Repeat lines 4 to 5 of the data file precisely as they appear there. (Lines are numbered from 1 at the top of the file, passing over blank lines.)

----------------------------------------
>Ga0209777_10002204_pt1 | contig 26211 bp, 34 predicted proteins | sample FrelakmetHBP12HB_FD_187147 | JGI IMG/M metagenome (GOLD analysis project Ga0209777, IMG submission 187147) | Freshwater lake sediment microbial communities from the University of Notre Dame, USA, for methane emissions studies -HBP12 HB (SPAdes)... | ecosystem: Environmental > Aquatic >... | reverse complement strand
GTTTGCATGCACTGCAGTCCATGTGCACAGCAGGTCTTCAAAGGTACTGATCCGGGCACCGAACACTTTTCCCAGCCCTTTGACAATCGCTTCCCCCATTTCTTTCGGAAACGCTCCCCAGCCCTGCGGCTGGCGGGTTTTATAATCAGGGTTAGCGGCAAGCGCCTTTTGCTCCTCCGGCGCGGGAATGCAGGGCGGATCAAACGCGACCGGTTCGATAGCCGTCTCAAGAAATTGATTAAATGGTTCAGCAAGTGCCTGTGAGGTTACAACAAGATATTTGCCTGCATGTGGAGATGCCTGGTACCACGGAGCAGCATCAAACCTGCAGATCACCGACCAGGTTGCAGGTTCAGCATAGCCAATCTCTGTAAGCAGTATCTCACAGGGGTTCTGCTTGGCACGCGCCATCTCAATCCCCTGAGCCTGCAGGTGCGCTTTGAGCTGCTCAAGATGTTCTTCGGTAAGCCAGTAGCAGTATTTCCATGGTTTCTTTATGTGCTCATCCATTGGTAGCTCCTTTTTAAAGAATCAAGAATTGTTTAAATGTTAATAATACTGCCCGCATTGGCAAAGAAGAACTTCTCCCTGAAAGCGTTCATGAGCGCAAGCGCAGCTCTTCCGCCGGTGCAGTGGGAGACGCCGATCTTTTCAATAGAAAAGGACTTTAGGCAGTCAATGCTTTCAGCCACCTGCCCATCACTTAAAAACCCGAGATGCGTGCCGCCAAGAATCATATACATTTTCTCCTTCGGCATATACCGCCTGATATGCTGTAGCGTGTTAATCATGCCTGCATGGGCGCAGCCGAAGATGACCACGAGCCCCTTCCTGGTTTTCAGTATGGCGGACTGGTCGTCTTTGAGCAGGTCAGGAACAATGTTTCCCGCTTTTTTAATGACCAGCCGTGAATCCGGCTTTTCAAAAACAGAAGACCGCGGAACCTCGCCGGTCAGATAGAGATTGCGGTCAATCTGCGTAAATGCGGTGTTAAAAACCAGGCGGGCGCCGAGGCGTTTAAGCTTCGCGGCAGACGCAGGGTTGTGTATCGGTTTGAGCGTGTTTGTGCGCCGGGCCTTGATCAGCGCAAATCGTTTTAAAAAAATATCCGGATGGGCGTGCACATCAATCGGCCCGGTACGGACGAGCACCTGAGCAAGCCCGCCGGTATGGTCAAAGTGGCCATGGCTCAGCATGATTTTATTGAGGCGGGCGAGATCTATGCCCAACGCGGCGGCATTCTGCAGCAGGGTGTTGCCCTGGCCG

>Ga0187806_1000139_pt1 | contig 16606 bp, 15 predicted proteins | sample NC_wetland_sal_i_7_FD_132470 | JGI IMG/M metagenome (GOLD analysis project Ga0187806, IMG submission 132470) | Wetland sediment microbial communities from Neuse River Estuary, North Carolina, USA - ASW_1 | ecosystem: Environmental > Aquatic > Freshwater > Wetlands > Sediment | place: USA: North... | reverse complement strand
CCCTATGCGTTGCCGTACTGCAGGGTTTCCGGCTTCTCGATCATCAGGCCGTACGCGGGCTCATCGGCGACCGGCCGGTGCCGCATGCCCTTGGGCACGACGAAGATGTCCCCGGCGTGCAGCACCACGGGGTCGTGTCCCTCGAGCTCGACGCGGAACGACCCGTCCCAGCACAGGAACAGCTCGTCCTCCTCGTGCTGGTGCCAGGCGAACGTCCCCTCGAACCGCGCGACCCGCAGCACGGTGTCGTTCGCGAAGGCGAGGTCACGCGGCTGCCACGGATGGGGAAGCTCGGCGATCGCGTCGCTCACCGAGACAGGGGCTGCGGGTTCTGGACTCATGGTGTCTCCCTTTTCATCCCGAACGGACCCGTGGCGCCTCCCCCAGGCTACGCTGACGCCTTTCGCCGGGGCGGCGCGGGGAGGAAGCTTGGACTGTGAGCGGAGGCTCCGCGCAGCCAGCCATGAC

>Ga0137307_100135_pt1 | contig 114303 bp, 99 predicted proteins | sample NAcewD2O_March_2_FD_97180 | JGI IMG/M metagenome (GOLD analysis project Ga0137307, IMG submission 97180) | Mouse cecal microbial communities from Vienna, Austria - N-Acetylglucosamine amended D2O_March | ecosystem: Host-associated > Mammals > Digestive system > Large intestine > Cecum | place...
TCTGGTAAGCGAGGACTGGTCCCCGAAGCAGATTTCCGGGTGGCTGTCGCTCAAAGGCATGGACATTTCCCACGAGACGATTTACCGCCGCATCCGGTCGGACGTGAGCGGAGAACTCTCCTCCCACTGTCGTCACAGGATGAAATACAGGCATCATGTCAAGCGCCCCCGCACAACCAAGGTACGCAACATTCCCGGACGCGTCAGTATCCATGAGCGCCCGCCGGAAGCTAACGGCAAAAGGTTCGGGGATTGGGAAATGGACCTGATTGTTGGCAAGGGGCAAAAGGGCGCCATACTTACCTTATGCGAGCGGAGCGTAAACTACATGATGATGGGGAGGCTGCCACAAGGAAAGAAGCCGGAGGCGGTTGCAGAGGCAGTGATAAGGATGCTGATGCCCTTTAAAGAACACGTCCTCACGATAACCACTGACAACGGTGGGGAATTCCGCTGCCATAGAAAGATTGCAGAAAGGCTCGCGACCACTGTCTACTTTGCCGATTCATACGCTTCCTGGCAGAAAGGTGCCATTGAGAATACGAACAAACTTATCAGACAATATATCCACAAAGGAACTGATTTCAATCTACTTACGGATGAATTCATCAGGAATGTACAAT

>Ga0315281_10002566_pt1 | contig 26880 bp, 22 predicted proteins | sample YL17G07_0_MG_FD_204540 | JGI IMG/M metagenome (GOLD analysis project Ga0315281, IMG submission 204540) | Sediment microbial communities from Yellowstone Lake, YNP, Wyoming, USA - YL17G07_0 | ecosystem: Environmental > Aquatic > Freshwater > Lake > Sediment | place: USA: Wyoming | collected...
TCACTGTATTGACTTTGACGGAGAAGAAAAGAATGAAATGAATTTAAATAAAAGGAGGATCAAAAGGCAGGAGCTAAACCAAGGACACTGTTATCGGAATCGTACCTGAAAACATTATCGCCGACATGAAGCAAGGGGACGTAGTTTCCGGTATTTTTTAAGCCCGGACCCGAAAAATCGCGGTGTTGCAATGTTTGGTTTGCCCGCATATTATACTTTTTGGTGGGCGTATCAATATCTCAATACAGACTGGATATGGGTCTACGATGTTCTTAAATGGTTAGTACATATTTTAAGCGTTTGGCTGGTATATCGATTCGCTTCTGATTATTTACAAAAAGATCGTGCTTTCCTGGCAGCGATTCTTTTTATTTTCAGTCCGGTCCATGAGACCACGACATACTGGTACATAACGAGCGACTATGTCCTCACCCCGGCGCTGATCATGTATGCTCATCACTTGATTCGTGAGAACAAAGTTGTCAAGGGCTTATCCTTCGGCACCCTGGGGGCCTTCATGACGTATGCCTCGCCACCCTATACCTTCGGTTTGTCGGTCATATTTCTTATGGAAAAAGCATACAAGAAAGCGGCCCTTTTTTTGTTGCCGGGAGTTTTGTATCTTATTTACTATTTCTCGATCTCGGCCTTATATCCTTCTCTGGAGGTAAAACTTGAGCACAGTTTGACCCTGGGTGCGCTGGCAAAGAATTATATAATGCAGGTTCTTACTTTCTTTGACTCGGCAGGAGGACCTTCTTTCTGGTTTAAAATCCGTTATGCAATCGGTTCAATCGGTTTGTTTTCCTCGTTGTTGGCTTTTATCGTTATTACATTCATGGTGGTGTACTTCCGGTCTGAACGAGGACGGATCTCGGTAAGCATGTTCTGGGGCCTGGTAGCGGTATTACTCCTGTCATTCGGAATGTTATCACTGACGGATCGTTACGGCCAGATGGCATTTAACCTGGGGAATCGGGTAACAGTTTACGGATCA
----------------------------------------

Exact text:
CCCTATGCGTTGCCGTACTGCAGGGTTTCCGGCTTCTCGATCATCAGGCCGTACGCGGGCTCATCGGCGACCGGCCGGTGCCGCATGCCCTTGGGCACGACGAAGATGTCCCCGGCGTGCAGCACCACGGGGTCGTGTCCCTCGAGCTCGACGCGGAACGACCCGTCCCAGCACAGGAACAGCTCGTCCTCCTCGTGCTGGTGCCAGGCGAACGTCCCCTCGAACCGCGCGACCCGCAGCACGGTGTCGTTCGCGAAGGCGAGGTCACGCGGCTGCCACGGATGGGGAAGCTCGGCGATCGCGTCGCTCACCGAGACAGGGGCTGCGGGTTCTGGACTCATGGTGTCTCCCTTTTCATCCCGAACGGACCCGTGGCGCCTCCCCCAGGCTACGCTGACGCCTTTCGCCGGGGCGGCGCGGGGAGGAAGCTTGGACTGTGAGCGGAGGCTCCGCGCAGCCAGCCATGAC

>Ga0137307_100135_pt1 | contig 114303 bp, 99 predicted proteins | sample NAcewD2O_March_2_FD_97180 | JGI IMG/M metagenome (GOLD analysis project Ga0137307, IMG submission 97180) | Mouse cecal microbial communities from Vienna, Austria - N-Acetylglucosamine amended D2O_March | ecosystem: Host-associated > Mammals > Digestive system > Large intestine > Cecum | place...